He passed the test and endeared himself
      to all the city. So in my thinking now                                        610        [510]
      he never will be guilty of a crime.

[Enter CREON]

CREON
      You citizens, I have just discovered
      that Oedipus, our king, has levelled charges
      against me, disturbing allegations.
      That I cannot bear, so I have come here.
      In these present troubles, if he believes
      that he has suffered any injury from me,
      in word or deed, then I have no desire
      to continue living into ripe old age
      still bearing his reproach. For me                                              
620
      the injury produced by this report
      is no single isolated matter—                                                               
[520]
      no, it has the greatest scope of all,
      if I end up being called a wicked man
      here in the city, a bad citizen,
      by you and by my friends.

CHORUS LEADER
 
                                        Perhaps he charged you
      spurred on by the rash power of his rage,
      rather than his mind’s true judgment.

CREON
      Was it publicized that my opinions
      convinced Teiresias to utter lies?                                               
630

CHORUS LEADER
      That’s what was said. I have no idea
      just what that meant.

CREON
                                                           Did he accuse me
      and announce the charges with a steady gaze,
      in a normal state of mind?

CHORUS LEADER
                                                  I do not know.                                              
[530]
      What those in power do I do not see.
      But he’s approaching from the palace—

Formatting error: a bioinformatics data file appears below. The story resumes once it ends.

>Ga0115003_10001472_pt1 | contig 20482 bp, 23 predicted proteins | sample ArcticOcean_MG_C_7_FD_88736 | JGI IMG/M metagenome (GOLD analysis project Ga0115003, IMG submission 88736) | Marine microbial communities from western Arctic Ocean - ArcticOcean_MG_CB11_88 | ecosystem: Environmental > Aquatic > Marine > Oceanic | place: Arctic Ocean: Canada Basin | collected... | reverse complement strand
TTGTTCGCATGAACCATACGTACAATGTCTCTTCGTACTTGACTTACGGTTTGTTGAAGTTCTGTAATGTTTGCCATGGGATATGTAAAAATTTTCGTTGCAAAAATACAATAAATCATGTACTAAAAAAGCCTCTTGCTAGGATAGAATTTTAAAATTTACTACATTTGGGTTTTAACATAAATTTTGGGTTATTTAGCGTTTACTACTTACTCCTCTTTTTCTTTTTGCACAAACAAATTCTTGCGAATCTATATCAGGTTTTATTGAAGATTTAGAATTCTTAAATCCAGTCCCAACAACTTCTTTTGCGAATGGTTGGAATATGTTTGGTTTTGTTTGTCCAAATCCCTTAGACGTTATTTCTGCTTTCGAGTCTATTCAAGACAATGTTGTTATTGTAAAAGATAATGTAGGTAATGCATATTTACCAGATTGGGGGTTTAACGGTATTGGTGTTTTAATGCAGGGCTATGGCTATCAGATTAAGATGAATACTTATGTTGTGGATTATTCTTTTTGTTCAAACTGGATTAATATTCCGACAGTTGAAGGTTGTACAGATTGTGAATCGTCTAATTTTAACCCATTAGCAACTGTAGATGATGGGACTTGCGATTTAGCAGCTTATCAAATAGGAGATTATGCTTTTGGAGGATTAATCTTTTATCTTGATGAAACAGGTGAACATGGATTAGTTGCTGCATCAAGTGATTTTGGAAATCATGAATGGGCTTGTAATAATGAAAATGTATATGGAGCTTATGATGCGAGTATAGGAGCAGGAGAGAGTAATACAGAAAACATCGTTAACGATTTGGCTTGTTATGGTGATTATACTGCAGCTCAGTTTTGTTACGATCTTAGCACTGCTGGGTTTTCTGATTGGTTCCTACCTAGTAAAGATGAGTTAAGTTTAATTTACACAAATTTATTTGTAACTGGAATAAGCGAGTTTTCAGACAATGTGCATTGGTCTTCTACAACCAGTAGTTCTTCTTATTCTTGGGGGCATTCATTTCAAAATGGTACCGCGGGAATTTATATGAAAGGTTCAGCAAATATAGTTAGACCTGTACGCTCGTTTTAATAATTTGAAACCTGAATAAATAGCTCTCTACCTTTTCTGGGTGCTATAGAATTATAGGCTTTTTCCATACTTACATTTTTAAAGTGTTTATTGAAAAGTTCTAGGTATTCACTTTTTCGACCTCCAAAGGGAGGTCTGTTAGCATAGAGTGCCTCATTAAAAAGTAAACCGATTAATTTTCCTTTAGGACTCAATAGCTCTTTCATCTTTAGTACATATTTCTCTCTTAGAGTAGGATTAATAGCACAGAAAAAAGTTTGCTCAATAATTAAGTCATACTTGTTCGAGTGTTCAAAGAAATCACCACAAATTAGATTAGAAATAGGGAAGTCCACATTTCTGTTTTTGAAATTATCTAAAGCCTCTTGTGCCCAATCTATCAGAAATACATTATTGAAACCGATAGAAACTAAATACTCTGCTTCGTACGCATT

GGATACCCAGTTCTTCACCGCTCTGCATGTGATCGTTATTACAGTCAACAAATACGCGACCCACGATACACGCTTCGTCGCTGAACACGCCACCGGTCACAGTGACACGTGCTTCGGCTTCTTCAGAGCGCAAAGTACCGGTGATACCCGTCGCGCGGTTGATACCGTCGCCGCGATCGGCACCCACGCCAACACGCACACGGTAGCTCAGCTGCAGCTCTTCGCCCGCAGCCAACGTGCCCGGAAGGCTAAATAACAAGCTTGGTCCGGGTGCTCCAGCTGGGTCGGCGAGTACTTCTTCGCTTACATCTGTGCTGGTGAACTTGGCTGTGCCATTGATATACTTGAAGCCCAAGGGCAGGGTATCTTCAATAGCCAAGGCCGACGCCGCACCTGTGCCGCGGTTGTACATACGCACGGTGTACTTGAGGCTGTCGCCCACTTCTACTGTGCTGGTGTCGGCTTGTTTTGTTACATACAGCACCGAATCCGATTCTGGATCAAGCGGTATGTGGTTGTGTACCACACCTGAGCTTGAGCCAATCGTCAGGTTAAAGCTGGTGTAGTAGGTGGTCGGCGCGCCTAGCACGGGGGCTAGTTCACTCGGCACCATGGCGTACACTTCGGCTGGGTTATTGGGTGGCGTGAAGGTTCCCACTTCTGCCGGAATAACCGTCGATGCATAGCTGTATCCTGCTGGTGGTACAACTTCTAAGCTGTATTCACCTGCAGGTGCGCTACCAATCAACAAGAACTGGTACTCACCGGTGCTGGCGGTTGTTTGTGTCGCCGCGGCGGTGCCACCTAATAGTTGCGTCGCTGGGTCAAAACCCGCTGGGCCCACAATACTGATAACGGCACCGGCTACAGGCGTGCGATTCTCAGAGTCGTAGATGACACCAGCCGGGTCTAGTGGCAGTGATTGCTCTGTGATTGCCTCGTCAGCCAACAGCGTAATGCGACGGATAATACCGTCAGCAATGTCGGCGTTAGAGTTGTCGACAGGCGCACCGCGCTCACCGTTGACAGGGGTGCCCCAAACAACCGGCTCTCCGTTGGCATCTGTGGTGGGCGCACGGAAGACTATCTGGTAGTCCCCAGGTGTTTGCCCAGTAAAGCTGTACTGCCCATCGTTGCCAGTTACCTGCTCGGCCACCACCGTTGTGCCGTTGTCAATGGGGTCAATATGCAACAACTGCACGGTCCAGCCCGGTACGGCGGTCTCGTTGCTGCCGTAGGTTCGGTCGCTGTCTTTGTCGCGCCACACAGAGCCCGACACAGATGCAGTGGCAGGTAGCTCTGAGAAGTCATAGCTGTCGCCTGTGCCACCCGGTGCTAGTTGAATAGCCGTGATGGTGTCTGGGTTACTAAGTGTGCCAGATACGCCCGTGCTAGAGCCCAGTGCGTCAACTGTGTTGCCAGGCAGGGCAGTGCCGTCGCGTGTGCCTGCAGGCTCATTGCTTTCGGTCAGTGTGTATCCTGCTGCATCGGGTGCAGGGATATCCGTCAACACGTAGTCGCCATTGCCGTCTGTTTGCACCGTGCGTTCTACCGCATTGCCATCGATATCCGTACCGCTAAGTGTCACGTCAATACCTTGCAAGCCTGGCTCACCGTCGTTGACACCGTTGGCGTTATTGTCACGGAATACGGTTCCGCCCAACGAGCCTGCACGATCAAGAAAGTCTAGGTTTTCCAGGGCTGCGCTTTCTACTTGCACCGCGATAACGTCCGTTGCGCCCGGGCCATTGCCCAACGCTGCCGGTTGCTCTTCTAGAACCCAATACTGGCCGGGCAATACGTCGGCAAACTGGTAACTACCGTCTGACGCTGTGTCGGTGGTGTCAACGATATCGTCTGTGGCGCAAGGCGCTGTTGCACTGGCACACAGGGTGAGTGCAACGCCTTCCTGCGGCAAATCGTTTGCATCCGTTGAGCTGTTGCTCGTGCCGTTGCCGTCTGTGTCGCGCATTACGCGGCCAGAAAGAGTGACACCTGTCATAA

here he comes in person.

[Enter OEDIPUS from the palace]

OEDIPUS
                                    You! How did you get here?
      Has your face grown so bold you now come
      to my own home—you who are obviously
      the murderer of the man whose house it was,                        
640
      a thief who clearly wants to steal my throne?
      Come, in the name of all the gods, tell me this—
      did you plan to do it because you thought
      I was a coward or a fool? Or did you think
      I would not learn about your actions
      as they crept up on me with such deceit—
      or that, if I knew, I could not deflect them?
      This attempt of yours, is it not madness—                                         
[540]
      to chase after the king’s place without friends,
      without a horde of men, to seek a goal                                     
650
      which only gold or factions could attain?

CREON
      Will you listen to me? It’s your turn now
      to hear me make a suitable response.
      Once you know, then judge me for yourself.

OEDIPUS
      You are a clever talker. But from you
      I will learn nothing. I know you now—
      a troublemaker, an enemy of mine.

CREON